The world continues to feel the impact of the global pandemic caused by SARS-CoV-2, the virus that results in COVID-19. It has undoubtedly changed life on earth; but as we continue to fight, new signs of progress give us hope. The research community has been particularly impacted and scientists have quickly mobilized to address and answer questions related to just how this virus infects, transmits, and mutates. One such group, profiled here, shows how Twist Oligo Pools can be used to drive exciting innovations, leading us closer to understanding how SARS-CoV-2 hijacks our immune system.
To cause infection, COVID-19 must enter a host cell and release its RNA genome. Virulence is established via replication of this genome, and production of new viral particles through the host cell’s expression of viral genes (Boopathi et al., 2020). Our cells have a number of innate mechanisms that restrict viral replication including RNA degrading proteins and genetic checkpoints alerting the immune system that “this cell has been infected.” These systems work in tandem with the adaptive immune system to halt virulence.
Yet, in the arms-race for survival, some viruses have evolved resistance to our innate immune systems. In some RNA viruses, the stability of their genome affords protection from RNA degrading enzymes. RNA stability is increased when it forms complex secondary structures through base-pairing with itself. These secondary structures can be unsusceptible to, or even actively block the host-cell’s antiviral ordinance allowing the virus to replicate unnoticed.
Therapeutics that target the stability of quickly-evolving viral RNA may allow the host immune system to effectively degrade and clear viral infection. In a recently published article in Biochemical and Biophysical Research Communications, Wakida et al. developed a method to expansively interrogate RNA sequences derived from RNA and DNA viruses which contribute to RNA stability in host cells. Senior author Professor Nobuyoshi Akimitsu describes this study as a step toward enhancing RNA medicine.
“mRNA is unstable and translation in the cell is often poor. By studying natural elements that enhance the stability and structure of mRNA, we hope to enhance the functionality of mRNA as a medicine,” Prof. Akimitsu explained.
The method developed in this study is termed “Fate-seq”. Fate-seq works on the principle that stable RNA sequences will be degraded in a mammalian cell much slower than unstable sequences. By attaching RNA sequences of interest to a signal molecule like green fluorescent protein and introducing them into cells, degradation can be directly measured. Cells exhibiting the strongest fluorescent signal over time will contain reporters attached to the most stable RNA structures. Sequencing cells with the strongest signal then allows precise mapping of highly stable RNA sequences.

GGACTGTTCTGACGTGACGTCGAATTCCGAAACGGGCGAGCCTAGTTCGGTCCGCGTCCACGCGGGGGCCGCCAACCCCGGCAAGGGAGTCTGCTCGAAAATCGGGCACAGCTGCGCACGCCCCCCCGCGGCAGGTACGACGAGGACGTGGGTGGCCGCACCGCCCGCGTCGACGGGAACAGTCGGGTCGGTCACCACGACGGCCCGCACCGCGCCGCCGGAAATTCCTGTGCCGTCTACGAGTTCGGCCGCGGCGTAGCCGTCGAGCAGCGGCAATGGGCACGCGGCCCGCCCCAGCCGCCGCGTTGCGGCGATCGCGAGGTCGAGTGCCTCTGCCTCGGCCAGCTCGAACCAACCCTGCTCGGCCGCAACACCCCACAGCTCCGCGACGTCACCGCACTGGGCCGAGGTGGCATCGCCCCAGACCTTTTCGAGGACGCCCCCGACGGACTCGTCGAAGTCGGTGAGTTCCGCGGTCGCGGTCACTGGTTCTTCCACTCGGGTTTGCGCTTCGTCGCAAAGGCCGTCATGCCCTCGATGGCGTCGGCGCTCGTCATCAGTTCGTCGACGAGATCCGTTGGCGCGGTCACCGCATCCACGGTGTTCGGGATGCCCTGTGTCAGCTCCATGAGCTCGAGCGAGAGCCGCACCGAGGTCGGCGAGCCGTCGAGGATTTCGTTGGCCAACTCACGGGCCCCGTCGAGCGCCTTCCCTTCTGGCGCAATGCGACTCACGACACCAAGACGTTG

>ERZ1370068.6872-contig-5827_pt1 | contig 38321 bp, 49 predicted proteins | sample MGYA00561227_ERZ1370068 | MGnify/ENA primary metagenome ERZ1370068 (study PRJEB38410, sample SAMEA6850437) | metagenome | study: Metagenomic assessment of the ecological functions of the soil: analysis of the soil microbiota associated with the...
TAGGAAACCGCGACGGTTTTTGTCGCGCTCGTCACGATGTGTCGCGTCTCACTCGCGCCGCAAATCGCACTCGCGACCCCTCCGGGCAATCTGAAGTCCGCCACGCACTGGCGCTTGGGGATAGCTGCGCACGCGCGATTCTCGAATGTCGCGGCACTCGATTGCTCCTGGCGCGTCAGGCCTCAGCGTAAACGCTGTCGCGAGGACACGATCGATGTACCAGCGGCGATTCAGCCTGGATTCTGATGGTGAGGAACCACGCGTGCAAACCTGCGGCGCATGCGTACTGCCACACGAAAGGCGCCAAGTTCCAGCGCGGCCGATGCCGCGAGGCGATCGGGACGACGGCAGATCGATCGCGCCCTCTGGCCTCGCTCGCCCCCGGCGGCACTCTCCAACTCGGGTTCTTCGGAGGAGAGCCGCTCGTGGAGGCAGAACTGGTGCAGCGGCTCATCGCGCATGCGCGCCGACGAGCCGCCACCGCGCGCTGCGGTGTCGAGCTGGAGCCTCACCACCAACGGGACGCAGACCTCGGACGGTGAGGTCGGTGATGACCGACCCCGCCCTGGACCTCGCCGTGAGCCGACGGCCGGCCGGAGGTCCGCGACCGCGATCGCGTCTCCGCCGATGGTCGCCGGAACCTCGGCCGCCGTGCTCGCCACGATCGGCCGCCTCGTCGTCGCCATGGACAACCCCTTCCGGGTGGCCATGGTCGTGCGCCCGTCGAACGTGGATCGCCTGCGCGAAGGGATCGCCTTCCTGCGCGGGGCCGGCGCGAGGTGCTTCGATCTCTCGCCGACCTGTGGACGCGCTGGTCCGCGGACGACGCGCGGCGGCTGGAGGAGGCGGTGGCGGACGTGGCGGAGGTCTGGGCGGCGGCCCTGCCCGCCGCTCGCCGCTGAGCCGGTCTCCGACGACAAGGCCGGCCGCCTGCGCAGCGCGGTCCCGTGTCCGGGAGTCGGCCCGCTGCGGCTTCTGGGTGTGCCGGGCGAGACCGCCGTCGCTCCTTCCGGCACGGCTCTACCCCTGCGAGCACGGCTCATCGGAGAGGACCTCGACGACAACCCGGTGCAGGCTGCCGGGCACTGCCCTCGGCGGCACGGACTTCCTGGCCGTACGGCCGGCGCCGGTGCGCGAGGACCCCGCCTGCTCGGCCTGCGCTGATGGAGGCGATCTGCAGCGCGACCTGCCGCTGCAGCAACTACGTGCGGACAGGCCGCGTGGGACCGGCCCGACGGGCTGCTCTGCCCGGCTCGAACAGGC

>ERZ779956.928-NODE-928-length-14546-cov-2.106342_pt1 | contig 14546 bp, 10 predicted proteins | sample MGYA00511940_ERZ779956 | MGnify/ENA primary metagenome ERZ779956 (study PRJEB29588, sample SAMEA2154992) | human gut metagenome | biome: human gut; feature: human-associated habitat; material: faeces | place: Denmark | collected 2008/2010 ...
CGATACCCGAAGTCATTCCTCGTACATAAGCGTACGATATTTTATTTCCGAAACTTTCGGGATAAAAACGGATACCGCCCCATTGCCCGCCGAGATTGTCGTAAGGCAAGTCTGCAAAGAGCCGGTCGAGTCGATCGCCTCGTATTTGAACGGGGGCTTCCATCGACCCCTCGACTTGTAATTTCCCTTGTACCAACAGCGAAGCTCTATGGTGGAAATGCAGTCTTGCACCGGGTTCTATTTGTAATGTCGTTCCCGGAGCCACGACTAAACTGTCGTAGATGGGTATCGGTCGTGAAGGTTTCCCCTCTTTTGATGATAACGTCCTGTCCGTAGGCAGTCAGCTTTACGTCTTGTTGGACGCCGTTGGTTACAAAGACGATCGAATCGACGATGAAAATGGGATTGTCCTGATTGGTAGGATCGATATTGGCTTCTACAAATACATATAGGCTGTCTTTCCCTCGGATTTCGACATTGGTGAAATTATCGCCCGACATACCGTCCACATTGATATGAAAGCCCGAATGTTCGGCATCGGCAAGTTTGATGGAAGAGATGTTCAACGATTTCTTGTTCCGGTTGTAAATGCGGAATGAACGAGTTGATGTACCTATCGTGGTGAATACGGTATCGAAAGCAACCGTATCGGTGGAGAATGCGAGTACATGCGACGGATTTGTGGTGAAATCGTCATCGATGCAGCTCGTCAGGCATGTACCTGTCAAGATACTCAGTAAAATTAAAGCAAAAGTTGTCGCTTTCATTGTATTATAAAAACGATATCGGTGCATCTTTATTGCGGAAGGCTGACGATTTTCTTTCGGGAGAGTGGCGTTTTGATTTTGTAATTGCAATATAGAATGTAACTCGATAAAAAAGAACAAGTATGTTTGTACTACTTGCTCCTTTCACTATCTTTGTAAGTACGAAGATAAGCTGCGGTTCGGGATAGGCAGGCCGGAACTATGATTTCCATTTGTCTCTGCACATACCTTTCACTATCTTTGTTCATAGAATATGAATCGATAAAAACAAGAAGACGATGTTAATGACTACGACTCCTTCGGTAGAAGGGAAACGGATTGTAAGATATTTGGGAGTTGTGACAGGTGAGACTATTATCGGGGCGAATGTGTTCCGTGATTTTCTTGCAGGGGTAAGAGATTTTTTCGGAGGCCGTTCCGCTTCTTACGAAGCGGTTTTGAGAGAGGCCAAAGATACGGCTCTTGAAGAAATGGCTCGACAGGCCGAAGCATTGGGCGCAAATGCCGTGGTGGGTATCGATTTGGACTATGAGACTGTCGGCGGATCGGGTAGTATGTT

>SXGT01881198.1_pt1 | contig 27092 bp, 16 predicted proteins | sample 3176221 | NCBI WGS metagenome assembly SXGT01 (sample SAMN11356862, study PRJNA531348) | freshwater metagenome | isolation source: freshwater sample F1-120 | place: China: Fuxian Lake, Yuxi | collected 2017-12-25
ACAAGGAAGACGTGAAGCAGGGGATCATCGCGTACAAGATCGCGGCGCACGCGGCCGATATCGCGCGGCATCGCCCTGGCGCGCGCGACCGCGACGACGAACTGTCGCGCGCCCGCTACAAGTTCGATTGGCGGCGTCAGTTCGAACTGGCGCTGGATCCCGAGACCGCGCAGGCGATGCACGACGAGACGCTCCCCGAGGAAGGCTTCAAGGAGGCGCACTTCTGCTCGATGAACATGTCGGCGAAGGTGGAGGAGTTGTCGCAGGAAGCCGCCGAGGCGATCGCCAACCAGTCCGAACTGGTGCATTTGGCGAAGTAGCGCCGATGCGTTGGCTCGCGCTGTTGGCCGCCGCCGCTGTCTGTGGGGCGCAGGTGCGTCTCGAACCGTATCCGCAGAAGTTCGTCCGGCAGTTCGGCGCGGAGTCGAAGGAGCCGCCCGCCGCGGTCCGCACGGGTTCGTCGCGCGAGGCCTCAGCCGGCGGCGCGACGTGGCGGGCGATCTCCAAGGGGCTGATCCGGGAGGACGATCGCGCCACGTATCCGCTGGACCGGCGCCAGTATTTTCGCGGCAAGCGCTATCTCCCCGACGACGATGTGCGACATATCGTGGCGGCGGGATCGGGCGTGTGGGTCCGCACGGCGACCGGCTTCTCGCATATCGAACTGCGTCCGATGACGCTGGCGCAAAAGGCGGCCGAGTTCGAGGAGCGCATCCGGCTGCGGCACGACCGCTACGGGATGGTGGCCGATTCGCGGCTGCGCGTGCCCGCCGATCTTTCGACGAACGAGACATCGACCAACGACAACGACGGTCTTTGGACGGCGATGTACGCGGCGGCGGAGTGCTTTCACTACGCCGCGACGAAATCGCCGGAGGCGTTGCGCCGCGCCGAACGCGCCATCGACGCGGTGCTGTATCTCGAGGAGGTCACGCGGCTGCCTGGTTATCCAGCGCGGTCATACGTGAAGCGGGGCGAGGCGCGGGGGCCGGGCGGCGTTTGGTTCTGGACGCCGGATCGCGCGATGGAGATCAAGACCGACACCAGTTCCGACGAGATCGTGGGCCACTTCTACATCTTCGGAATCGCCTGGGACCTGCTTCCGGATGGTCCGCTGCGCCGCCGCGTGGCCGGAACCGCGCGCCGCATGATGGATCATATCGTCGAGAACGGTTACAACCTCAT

Wakida et al. used Twist Bioscience Oligo Pools to scan across the genome of 26 different viruses. Each viral genome was split into chunks of 260 nucleotides(nt), with 200nt overlap. Prof. Akimitsu described the importance of using high-quality oligos in the study.
“When doing a genome scan like Fate-seq, you need to be sure you are covering as much of the genome as possible, as evenly as possible. Because of the good uniformity and low error of Twist Oligo Pools, we can get even coverage across the viral genomes, and know we do not miss any potentially critical data.” Twist Oligo Pools can be synthesized up to 300 nucleotides, with an industry leading error rate of 1:2000.
In the study, Fate-seq uncovered two highly-conserved RNA stabilizing regions (COV001 and COV002) in severe acute respiratory syndrome-related coronavirus (SARS-CoV) and SARS-CoV-2. Results from Wakida et al. determined a change in secondary structure of COV001 in SARS-CoV-2 that was not inferred for SARS-CoV. Authors interpret that “this potential difference in the secondary structure may contribute toward the virulence of SARS-CoV-2. The identified sequences, which might affect viral RNA stability and RNA-binding proteins binding to these sequences, may offer possible targets for the treatment of viral infectious diseases including COVID-19.”
Development of COVID-19 vaccines are currently in high-demand, many consisting of messenger RNA to activate the host immune system (Callaway, 2020). New technologies like Fate-seq to identify stabilizing molecules will offer significant benefits to the RNA vaccine development field, allowing more stable and efficacious vaccines to be produced. Moreover, Prof. Akimitsu reiterated “RNA stability is important for the viral life cycle. In theory, by inhibiting stability, we can reduce viral proliferation and virulence.” Fate-seq is therefore an expeditious and promising approach to spotlight critical genomic regions for further characterization as targets for antiviral therapeutics.